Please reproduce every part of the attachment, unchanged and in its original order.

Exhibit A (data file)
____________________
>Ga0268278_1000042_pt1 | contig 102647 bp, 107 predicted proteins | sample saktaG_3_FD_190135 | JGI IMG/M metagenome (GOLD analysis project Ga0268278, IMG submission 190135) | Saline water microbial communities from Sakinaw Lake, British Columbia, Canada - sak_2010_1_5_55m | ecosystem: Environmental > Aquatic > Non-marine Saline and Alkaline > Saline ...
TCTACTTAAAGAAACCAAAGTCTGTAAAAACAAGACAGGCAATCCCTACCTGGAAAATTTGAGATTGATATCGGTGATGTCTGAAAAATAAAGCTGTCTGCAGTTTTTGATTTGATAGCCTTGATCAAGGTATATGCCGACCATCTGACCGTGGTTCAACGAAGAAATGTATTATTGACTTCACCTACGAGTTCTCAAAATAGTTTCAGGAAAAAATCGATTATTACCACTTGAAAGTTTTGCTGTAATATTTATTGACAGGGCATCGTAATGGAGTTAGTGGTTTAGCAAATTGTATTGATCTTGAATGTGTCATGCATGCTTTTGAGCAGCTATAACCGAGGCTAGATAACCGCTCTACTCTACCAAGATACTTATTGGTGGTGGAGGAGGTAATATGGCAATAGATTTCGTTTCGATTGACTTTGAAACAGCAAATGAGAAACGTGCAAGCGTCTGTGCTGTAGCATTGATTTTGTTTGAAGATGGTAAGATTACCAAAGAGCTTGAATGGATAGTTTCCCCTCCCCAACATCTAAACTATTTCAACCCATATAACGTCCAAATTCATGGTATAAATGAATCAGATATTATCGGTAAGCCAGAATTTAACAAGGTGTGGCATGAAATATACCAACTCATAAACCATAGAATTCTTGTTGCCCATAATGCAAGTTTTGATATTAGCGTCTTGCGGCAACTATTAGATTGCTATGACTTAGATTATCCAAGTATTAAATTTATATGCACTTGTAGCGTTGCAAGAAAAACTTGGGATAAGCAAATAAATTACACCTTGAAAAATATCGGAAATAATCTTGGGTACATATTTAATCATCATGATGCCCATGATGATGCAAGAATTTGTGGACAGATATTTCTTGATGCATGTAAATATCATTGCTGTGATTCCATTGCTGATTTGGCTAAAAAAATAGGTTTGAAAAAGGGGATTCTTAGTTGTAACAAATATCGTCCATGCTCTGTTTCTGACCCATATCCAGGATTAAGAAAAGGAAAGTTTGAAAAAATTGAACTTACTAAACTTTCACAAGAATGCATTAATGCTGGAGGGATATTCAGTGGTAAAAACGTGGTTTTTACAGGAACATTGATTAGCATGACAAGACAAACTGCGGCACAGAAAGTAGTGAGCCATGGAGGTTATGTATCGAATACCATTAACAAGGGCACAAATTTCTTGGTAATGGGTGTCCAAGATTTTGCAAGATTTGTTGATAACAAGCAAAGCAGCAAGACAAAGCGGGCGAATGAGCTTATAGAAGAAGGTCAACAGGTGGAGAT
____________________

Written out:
>Ga0268278_1000042_pt1 | contig 102647 bp, 107 predicted proteins | sample saktaG_3_FD_190135 | JGI IMG/M metagenome (GOLD analysis project Ga0268278, IMG submission 190135) | Saline water microbial communities from Sakinaw Lake, British Columbia, Canada - sak_2010_1_5_55m | ecosystem: Environmental > Aquatic > Non-marine Saline and Alkaline > Saline ...
TCTACTTAAAGAAACCAAAGTCTGTAAAAACAAGACAGGCAATCCCTACCTGGAAAATTTGAGATTGATATCGGTGATGTCTGAAAAATAAAGCTGTCTGCAGTTTTTGATTTGATAGCCTTGATCAAGGTATATGCCGACCATCTGACCGTGGTTCAACGAAGAAATGTATTATTGACTTCACCTACGAGTTCTCAAAATAGTTTCAGGAAAAAATCGATTATTACCACTTGAAAGTTTTGCTGTAATATTTATTGACAGGGCATCGTAATGGAGTTAGTGGTTTAGCAAATTGTATTGATCTTGAATGTGTCATGCATGCTTTTGAGCAGCTATAACCGAGGCTAGATAACCGCTCTACTCTACCAAGATACTTATTGGTGGTGGAGGAGGTAATATGGCAATAGATTTCGTTTCGATTGACTTTGAAACAGCAAATGAGAAACGTGCAAGCGTCTGTGCTGTAGCATTGATTTTGTTTGAAGATGGTAAGATTACCAAAGAGCTTGAATGGATAGTTTCCCCTCCCCAACATCTAAACTATTTCAACCCATATAACGTCCAAATTCATGGTATAAATGAATCAGATATTATCGGTAAGCCAGAATTTAACAAGGTGTGGCATGAAATATACCAACTCATAAACCATAGAATTCTTGTTGCCCATAATGCAAGTTTTGATATTAGCGTCTTGCGGCAACTATTAGATTGCTATGACTTAGATTATCCAAGTATTAAATTTATATGCACTTGTAGCGTTGCAAGAAAAACTTGGGATAAGCAAATAAATTACACCTTGAAAAATATCGGAAATAATCTTGGGTACATATTTAATCATCATGATGCCCATGATGATGCAAGAATTTGTGGACAGATATTTCTTGATGCATGTAAATATCATTGCTGTGATTCCATTGCTGATTTGGCTAAAAAAATAGGTTTGAAAAAGGGGATTCTTAGTTGTAACAAATATCGTCCATGCTCTGTTTCTGACCCATATCCAGGATTAAGAAAAGGAAAGTTTGAAAAAATTGAACTTACTAAACTTTCACAAGAATGCATTAATGCTGGAGGGATATTCAGTGGTAAAAACGTGGTTTTTACAGGAACATTGATTAGCATGACAAGACAAACTGCGGCACAGAAAGTAGTGAGCCATGGAGGTTATGTATCGAATACCATTAACAAGGGCACAAATTTCTTGGTAATGGGTGTCCAAGATTTTGCAAGATTTGTTGATAACAAGCAAAGCAGCAAGACAAAGCGGGCGAATGAGCTTATAGAAGAAGGTCAACAGGTGGAGAT